by Ian Marshall
It is very much a refinement of the regulation passed by Congress at the 1983 World Championships in Tokyo.
In the late 1970s several new racket coverings had appeared on the market, in particular long pimpled rubber and anti-spin in various subtle guises.
Contact the ball with the side of the racket that had the traditional smooth rubber, contact with the anti-spin or long pimples, the effect was totally different.
Prior to 1983, the regulation stated that both sides of the racket must be the same colour; you could buy a Richard Bergmann racket with blue rubber, or one endorsed by the leading Swedish players of the 1960s with green or red rubber.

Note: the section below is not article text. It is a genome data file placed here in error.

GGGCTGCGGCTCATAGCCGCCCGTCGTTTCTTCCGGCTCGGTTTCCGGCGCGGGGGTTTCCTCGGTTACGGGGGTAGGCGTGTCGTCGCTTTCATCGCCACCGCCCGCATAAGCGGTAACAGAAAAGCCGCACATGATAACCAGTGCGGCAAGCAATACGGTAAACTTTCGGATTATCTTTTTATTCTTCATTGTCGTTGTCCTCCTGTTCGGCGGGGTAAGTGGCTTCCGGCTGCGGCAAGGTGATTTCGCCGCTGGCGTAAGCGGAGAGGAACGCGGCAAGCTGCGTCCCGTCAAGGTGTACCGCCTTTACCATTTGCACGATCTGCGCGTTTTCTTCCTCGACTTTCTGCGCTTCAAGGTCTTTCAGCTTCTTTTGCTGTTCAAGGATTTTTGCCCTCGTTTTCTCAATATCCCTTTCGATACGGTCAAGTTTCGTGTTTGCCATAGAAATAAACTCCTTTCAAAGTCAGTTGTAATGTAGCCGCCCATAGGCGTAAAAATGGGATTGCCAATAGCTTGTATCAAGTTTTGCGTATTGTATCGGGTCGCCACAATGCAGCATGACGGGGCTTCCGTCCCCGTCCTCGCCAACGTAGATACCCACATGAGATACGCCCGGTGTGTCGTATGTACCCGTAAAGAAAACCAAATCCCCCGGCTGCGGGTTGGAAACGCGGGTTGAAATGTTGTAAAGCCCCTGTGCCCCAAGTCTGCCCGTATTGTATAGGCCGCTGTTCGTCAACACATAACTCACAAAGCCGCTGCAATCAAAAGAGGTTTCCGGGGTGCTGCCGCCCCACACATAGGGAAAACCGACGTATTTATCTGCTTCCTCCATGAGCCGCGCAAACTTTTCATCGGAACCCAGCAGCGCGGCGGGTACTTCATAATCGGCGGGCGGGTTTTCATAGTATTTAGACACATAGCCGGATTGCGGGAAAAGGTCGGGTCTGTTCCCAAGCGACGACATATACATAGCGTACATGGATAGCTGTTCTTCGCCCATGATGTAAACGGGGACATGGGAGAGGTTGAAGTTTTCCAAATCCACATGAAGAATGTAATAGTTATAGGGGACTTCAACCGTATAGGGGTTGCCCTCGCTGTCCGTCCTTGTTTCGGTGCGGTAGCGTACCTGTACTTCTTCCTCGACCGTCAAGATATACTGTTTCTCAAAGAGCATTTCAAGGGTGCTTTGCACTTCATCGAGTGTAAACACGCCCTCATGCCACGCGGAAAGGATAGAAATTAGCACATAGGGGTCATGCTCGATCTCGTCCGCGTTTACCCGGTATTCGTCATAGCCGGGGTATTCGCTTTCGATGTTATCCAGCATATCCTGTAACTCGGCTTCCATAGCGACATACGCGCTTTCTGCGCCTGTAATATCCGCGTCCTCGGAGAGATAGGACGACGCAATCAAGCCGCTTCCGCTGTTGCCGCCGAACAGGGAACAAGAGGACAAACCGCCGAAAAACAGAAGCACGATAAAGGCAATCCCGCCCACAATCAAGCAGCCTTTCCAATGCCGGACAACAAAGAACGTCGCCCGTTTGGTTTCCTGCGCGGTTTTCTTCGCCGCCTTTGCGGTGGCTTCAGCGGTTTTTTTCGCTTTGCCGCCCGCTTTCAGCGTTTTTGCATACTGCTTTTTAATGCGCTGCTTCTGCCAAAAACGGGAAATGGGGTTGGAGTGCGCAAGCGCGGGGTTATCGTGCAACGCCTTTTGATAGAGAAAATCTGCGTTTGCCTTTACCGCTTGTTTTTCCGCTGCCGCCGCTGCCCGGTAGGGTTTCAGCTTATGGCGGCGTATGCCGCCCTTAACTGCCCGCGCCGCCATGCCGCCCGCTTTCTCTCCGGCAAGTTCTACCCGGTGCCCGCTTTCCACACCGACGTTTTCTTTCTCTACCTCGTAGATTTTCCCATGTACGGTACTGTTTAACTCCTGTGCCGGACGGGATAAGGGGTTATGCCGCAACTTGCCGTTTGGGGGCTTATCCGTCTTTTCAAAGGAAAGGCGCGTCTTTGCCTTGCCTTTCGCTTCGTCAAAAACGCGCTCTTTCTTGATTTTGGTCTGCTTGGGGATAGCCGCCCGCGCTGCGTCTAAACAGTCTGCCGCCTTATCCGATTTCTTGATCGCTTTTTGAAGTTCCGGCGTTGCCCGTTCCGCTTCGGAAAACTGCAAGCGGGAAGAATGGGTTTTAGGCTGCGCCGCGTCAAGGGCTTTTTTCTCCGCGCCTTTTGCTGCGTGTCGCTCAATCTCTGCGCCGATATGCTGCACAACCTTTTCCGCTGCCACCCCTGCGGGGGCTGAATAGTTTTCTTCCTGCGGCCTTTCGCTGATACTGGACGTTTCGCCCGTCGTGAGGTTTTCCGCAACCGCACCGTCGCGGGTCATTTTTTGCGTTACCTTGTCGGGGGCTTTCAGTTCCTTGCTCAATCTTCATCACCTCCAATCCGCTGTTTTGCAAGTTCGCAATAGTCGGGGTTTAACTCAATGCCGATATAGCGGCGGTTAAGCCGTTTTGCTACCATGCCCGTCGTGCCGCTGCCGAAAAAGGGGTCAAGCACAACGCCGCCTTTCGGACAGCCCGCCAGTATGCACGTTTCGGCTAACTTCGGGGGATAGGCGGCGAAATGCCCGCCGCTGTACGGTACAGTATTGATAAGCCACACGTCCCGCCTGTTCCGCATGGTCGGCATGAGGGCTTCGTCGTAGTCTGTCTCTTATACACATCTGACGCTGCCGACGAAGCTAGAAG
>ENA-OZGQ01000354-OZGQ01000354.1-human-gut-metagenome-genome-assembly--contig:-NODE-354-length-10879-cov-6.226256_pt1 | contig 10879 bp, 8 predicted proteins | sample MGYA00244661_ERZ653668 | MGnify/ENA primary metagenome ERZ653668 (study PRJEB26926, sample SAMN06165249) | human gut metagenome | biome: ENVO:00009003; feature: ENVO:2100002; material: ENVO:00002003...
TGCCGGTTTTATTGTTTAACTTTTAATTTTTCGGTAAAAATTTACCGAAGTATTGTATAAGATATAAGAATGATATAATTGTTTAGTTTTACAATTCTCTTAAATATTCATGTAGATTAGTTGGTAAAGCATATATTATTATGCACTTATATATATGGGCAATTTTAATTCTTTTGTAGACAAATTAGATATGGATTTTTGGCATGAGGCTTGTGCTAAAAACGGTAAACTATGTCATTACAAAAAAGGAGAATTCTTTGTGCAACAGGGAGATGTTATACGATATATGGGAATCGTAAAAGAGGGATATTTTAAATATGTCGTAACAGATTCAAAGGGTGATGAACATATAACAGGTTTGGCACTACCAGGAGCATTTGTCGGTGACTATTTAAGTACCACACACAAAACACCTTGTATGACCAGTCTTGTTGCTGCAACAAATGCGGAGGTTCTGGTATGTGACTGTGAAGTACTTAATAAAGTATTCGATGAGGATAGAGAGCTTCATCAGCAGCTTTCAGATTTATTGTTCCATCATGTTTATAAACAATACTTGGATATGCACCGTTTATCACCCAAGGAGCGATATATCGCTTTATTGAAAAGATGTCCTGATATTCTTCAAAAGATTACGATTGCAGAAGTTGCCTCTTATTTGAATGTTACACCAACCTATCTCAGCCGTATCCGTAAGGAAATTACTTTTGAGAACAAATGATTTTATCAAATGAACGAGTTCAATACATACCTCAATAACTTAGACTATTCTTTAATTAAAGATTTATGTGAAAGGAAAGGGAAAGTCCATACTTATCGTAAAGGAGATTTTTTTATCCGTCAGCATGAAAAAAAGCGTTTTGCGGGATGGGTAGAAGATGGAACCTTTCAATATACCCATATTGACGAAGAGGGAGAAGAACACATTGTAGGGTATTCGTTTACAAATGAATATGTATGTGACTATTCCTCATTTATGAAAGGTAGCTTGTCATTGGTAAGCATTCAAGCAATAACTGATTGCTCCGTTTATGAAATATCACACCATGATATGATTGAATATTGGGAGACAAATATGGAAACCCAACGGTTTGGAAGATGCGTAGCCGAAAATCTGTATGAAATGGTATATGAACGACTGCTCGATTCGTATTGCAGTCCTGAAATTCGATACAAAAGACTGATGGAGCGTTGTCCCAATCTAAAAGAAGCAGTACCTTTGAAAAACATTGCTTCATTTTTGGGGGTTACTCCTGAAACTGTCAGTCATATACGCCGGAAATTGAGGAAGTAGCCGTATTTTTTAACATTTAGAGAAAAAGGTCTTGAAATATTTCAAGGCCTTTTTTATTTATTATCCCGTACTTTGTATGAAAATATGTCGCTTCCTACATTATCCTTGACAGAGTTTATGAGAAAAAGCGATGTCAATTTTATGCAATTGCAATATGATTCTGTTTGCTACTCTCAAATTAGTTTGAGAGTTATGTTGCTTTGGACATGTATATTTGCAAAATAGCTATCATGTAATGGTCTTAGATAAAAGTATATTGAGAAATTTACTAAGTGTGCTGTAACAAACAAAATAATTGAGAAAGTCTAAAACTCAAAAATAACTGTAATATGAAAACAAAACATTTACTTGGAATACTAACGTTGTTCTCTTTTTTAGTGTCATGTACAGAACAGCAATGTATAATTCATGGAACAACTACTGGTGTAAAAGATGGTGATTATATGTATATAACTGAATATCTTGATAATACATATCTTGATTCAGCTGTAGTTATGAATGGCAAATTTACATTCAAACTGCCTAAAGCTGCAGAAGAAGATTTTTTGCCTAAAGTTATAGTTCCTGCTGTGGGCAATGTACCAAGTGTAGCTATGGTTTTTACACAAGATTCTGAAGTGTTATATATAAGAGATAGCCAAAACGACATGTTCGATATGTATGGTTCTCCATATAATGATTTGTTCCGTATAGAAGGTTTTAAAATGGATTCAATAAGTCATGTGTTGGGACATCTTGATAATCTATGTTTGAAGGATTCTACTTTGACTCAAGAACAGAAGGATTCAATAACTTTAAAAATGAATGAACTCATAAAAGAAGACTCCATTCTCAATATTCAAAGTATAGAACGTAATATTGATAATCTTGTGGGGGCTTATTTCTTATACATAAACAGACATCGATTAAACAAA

However, with the advent of the racket coverings, it was difficult for an opponent to detect which side of the racket had been used to make the contact. The art of “twiddling” to bamboozle the opponent became popular.
Thus, in Tokyo, the basis of the regulation was changed to two “distinct” colours but of course, the less scrupulous would argue red and maroon were distinct! It was an age of experimentation; there were even some who baked racket coverings in ovens!
Two years later when Congress met in 1985 in Gothenburg the regulation that one side had to be black, and the other red was agreed.
Now we have the first change in colours since that date and another step forward in promoting table tennis as up-to-date, as they say “cool”.
The aim now almost 40 years ago in Tokyo has been met; most importantly, in a manner pleasurable to the eye and in the best interest of table tennis.